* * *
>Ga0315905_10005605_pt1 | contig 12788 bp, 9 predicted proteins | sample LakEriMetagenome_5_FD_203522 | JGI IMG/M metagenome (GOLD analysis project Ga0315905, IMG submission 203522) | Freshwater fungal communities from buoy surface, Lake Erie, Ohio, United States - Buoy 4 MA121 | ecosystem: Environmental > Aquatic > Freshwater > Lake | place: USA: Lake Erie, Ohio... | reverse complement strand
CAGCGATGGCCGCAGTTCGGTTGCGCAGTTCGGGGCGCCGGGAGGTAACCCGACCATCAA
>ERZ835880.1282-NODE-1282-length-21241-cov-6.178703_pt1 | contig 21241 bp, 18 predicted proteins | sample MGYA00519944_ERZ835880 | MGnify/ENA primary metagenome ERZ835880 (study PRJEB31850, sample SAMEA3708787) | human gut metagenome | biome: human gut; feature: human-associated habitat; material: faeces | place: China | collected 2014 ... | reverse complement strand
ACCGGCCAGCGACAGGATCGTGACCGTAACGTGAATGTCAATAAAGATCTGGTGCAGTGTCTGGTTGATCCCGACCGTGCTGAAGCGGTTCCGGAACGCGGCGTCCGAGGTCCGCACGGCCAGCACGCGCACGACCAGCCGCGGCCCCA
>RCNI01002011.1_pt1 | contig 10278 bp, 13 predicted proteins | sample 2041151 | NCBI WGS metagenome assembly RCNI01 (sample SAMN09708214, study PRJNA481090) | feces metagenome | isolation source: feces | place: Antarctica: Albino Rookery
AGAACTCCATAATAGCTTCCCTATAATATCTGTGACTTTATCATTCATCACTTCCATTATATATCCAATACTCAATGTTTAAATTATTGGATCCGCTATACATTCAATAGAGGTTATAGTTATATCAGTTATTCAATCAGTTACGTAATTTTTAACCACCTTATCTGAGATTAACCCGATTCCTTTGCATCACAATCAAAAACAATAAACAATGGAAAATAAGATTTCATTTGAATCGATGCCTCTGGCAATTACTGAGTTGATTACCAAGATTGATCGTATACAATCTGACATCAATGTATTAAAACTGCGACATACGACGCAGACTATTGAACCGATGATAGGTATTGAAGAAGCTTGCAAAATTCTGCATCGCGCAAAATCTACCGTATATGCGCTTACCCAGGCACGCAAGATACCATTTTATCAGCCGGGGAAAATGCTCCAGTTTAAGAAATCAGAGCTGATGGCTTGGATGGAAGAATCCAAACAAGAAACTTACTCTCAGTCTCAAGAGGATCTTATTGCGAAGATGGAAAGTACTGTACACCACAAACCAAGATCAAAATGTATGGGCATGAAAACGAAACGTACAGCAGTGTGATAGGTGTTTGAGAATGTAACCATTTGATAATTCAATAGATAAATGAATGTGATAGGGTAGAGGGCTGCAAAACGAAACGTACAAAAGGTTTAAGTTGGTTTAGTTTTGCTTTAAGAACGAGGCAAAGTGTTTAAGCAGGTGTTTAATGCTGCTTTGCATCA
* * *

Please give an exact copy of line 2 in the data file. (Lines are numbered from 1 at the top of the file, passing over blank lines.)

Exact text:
CAGCGATGGCCGCAGTTCGGTTGCGCAGTTCGGGGCGCCGGGAGGTAACCCGACCATCAA